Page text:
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Messages - Transilvania

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Interzone / Re: How forums work.
« on: April 11, 2014, 02:11:23 PM »
Heidegger deceived himself. He wanted a new language so badly, one to revolutionize the practice of philosophy, that he inscribed himself in a box of his own making. I say this without any reference to Hannah Arendt's comments on the dude either- she uses the exact same phrasing I did. Perhaps I unconsciously sourced her on this but, it stands. That being said, Heidegger's philosophy says nothing, absolutely, and is a cautionary tale in philosophical nonsense.

Heidegger says, with great pride: "People say that Heidegger is a fox." This is the true story of Heidegger the fox: Once upon a time there was a fox who was so lacking in slyness that he not only kept getting caught in traps but couldn't even tell the difference between a trap and a non-trap. This fox suffered from another failing as well. There was something wrong with his fur, so that he was completely without natural protection against the hardships of a fox's life. After he had spent his entire youth prowling around the traps of people, and now that not one intact piece of fur, so to speak, was left on him, this fox decided to withdraw from the fox world altogether and to set about making himself a burrow. In his shocking ignorance of the difference between traps, he hit on an idea completely new and unheard of among foxes: He built a trap as his burrow. He set himself inside it, passed it off as a normal burrow—not out of cunning, but because he had always thought others' traps were their burrows—and then decided to become sly in his own way and outfit for others the trap he had built himself and that suited only him. This again demonstrated great ignorance about traps: No one would go into his trap, because he was sitting inside it himself. This annoyed him. After all, everyone knows that, despite their slyness, all foxes occasionally get caught in traps. Why should a fox trap—especially one built by a fox with more experience of traps than any other—not be a match for the traps of human beings and hunters? Obviously because this trap did not reveal itself clearly enough as the trap it was! And so it occurred to our fox to decorate his trap beautifully and to hang up equivocal signs everywhere on it that quite clearly said: "Come here, everyone; this is a trap, the most beautiful trap in the world." From this point on it was clear that no fox could stray into this trap by mistake. Nevertheless, many came. For this trap was our fox's burrow, and if you wanted to visit him where he was at home, you had to step into his trap. Everyone except our fox could, of course, step out of it again. It was cut, literally, to his own measurement. But the fox who lived in the trap said proudly: "So many are visiting me in my trap that I have become the best of all foxes." And there is some truth in that, too: Nobody knows the nature of traps better than one who sits in a trap his whole life long.

Interzone / Re: The menace of intellect.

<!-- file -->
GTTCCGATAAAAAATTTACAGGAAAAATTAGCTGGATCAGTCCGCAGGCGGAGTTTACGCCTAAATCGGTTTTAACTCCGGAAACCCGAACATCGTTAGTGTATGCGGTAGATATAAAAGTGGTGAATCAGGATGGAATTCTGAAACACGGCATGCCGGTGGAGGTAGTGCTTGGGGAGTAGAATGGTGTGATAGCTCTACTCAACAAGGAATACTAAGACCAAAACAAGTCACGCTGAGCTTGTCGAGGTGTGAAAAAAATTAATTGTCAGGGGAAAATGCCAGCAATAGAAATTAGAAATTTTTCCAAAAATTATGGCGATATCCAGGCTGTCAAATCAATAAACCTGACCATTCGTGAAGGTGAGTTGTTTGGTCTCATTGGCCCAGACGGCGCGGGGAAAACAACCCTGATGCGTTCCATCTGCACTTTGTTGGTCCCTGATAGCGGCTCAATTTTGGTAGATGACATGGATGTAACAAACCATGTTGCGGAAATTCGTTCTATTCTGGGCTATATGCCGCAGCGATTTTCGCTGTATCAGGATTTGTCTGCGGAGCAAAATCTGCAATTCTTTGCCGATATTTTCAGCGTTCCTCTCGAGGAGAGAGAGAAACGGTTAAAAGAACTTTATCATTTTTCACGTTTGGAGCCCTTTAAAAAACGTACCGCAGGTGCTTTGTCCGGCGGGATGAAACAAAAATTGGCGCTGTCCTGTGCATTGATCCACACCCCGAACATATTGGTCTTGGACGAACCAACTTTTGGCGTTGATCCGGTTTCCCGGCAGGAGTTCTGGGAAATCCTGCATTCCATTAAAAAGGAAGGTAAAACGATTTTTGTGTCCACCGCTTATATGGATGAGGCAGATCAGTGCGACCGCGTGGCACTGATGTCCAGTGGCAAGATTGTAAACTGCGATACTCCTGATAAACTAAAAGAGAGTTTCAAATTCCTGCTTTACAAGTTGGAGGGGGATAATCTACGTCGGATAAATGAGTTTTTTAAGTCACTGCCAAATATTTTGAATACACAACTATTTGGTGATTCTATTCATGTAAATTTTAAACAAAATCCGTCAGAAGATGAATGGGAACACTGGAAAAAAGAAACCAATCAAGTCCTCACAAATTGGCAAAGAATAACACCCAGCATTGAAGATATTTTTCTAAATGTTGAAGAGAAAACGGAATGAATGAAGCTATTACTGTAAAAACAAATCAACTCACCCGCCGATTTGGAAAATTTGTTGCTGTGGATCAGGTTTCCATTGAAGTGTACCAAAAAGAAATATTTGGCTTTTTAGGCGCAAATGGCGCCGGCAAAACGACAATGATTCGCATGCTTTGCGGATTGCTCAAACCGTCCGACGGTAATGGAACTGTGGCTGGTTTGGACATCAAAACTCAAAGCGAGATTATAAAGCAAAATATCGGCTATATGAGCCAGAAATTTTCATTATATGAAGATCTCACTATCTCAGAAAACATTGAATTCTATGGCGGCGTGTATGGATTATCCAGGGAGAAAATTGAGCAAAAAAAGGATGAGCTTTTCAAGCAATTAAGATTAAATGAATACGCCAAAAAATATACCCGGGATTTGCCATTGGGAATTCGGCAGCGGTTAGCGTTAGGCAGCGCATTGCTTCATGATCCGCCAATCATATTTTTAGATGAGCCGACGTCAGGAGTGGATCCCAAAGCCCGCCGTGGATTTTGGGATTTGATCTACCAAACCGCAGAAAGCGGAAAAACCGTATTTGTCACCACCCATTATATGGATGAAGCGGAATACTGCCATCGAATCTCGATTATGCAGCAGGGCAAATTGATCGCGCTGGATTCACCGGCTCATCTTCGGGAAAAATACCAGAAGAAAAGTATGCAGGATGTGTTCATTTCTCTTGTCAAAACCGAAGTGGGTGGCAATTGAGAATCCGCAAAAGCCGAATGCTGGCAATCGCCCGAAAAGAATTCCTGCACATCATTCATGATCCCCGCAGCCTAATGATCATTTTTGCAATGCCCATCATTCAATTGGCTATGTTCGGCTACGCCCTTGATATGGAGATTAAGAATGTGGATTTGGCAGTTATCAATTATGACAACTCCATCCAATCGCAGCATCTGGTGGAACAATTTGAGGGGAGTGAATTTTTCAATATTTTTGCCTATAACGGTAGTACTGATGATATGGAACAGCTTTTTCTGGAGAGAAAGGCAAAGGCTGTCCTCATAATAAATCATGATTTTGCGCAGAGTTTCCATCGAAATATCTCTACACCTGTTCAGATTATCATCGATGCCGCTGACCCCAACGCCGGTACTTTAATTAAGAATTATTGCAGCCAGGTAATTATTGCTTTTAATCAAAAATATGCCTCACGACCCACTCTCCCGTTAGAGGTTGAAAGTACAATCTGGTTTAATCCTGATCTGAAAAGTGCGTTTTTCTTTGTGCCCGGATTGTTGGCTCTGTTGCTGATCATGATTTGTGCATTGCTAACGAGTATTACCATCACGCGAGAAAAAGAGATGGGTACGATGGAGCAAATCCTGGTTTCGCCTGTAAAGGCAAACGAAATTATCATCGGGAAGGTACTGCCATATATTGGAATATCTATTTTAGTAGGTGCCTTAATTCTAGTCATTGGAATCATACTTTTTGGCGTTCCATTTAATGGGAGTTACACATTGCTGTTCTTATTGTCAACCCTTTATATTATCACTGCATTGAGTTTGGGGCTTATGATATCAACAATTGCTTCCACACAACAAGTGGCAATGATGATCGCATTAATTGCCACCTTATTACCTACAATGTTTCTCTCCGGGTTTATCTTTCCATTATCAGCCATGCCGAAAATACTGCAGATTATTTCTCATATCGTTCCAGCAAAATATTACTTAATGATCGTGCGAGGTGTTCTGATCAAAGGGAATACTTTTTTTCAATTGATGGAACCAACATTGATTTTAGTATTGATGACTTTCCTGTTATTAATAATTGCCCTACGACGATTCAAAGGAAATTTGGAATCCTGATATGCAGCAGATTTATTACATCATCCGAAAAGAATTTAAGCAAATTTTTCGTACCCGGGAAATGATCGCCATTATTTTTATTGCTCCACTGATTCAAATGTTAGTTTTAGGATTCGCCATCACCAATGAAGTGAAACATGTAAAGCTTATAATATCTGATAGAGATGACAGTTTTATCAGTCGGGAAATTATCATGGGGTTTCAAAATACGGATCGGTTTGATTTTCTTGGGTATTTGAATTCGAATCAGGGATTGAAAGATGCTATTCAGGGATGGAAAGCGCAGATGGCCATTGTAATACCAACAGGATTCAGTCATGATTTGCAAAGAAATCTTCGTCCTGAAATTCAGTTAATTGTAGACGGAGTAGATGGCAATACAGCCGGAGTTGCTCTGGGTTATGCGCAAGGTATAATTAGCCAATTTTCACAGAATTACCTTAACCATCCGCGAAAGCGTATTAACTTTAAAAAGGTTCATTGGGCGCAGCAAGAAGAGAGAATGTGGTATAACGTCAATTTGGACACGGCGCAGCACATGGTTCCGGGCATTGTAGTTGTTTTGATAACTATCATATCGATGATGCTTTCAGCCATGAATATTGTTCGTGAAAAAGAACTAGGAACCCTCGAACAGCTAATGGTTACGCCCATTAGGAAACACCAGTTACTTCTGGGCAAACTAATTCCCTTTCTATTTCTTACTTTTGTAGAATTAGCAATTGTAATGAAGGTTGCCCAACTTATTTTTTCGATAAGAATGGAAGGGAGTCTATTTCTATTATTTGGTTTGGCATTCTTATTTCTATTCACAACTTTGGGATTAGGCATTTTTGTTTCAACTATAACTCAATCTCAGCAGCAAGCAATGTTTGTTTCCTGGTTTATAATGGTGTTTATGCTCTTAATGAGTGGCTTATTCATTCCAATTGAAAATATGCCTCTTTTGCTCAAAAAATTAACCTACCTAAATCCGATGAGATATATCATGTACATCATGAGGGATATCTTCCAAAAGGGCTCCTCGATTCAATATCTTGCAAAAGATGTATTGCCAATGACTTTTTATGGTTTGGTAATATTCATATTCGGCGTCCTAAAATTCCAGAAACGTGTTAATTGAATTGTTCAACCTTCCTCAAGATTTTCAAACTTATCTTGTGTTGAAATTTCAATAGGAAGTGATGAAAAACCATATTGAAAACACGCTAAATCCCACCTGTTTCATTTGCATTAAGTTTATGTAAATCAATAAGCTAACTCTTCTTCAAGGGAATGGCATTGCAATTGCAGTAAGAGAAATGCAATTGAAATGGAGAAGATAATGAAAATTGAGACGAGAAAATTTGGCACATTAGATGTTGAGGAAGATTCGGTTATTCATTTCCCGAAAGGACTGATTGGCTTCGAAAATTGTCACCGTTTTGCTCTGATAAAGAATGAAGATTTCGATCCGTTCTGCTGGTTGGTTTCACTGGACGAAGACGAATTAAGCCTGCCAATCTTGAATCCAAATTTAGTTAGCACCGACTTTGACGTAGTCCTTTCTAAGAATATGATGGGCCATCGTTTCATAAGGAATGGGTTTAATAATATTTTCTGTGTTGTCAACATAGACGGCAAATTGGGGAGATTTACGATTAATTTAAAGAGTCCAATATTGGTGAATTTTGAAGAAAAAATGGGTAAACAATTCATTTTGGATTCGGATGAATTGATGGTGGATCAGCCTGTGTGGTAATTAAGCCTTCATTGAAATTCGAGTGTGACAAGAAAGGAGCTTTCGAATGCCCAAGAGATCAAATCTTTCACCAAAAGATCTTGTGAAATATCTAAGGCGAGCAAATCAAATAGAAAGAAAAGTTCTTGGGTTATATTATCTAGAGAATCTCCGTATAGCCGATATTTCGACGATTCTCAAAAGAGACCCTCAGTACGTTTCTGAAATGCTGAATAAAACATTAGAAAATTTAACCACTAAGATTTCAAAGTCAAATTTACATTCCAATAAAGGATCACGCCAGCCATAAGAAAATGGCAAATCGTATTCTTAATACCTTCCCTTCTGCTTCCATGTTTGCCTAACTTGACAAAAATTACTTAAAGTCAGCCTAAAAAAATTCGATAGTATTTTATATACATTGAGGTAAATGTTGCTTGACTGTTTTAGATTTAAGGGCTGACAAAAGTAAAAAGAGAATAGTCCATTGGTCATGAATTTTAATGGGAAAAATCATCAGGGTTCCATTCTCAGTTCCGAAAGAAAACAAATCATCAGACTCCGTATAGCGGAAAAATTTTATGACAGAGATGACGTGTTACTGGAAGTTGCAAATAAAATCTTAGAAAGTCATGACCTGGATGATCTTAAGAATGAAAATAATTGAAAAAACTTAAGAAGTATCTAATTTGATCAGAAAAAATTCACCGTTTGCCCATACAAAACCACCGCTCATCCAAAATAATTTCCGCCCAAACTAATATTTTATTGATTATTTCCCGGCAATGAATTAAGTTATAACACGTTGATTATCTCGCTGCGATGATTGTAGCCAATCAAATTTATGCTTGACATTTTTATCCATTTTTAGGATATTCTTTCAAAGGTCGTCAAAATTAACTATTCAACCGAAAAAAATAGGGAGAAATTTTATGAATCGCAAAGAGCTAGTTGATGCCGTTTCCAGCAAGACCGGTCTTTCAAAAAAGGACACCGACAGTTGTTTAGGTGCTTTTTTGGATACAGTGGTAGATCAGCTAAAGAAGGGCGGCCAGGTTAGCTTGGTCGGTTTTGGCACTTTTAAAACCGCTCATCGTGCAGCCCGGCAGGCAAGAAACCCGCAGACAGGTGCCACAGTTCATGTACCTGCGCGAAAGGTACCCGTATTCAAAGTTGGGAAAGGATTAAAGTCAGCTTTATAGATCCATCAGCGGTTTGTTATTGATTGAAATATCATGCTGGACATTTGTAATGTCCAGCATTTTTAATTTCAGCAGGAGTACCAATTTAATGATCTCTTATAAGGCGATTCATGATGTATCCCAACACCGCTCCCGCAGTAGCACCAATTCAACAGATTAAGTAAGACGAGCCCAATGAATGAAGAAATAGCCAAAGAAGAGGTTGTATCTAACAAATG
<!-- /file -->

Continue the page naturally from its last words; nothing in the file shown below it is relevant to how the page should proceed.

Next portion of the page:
« on: April 10, 2014, 11:47:55 AM »
This reminds one of Nicholas of Cusa.

"Nicholas begins with a single trope or symbol to lay out the parallels between his teachings in the three books, that of the “maximum.” God is the absolute Maximum; the universe is a created image of God, the “contracted” or restricted maximum. Christ unites the first two as the Maximum at once absolute-and-contracted. “Contraction” is a metaphor for the finite statusstatus of creatures, all of whom are limited images of God. “Absolute” is used in its etymological sense of “free from” (ab-solutus) to characterize God's infinity. As absolute maximum God is both unlimited and transcendent, unreachable by human conceptions that measure the limited or contracted realm of moremore and less. Once Cusanus conceptualizes human knowing as measuring, he proposes that our knowledge also cannot measure exactly the essence of any limited thing. A fortiori, when it comes to the unlimited God, Nicholas asserts that “there is no proportion between finite and infinite.” The infinite God remains beyond our ken. Human efforts to understand the depth and implications of this assertion are what will render our ignorance “learn-ed.”"


Interzone / Re: If you want it done right...
« on: April 07, 2014, 09:49:33 AM »
The expenditure of doing things right is making those who cannot do it right, or choose not to out of indolence angry. Because they cannot or will not uplift themselves from the mire, they hate others who demonstrably do. But because that group is amoral, they can only think for themselves (in this regard). They cannot be expected to uphold anything, which is why the inversion of the punitive/victim dichotomy that is a la mode in all varieties of marxism's applications is so congenial to them. If you can't be moral, change the meaning of moral!

Interzone / Re: How forums work.
« on: April 06, 2014, 05:32:01 PM »
Detachment from reality is often subtle we might say- the implicit context we have for life has been supplanted or buried in the far reaches of your sofa (probably close to that penny you've never been able to find in the boundless upholstery). This is the inexorable and cruel way life tends to work. What matters is always incredibly obvious, and our collective inability to locate it is the modern tragicomedic work. The more you search, the farther you get from the goal. Releasing the question to the wind (presumably, crow, you've seen a not entirely dopey hunter do so to one of your own kind) while meant to be edifying results in another further paradox- our lives turn inherently away from the truth further. The 'inexorable' seems to be embodied in this way (though if I'm off the mark, please inform me)

Which ultimately suggests that we're not getting any close to 'solving' the meaning of life, and even when we relinquish the question, it grows ever more remote.